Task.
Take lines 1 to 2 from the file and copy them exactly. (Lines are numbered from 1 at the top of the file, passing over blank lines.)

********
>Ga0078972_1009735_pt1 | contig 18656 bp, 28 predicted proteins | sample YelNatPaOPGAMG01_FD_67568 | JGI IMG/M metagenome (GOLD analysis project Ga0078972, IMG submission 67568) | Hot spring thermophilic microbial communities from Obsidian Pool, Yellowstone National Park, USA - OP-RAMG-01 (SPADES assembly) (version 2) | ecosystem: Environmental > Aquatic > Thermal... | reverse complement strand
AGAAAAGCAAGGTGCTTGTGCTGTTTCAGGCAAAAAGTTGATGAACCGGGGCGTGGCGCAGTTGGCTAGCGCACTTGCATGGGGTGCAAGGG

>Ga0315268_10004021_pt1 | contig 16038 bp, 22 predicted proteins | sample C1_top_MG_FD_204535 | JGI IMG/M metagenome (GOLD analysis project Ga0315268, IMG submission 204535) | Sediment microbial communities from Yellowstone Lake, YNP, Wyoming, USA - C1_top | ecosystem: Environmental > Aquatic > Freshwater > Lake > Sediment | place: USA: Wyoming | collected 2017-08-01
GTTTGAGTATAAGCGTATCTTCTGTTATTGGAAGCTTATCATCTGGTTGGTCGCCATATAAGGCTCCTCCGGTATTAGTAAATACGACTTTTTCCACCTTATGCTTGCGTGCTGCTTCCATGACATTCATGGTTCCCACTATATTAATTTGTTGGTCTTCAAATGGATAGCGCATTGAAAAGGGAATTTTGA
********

>Ga0078972_1009735_pt1 | contig 18656 bp, 28 predicted proteins | sample YelNatPaOPGAMG01_FD_67568 | JGI IMG/M metagenome (GOLD analysis project Ga0078972, IMG submission 67568) | Hot spring thermophilic microbial communities from Obsidian Pool, Yellowstone National Park, USA - OP-RAMG-01 (SPADES assembly) (version 2) | ecosystem: Environmental > Aquatic > Thermal... | reverse complement strand
AGAAAAGCAAGGTGCTTGTGCTGTTTCAGGCAAAAAGTTGATGAACCGGGGCGTGGCGCAGTTGGCTAGCGCACTTGCATGGGGTGCAAGGG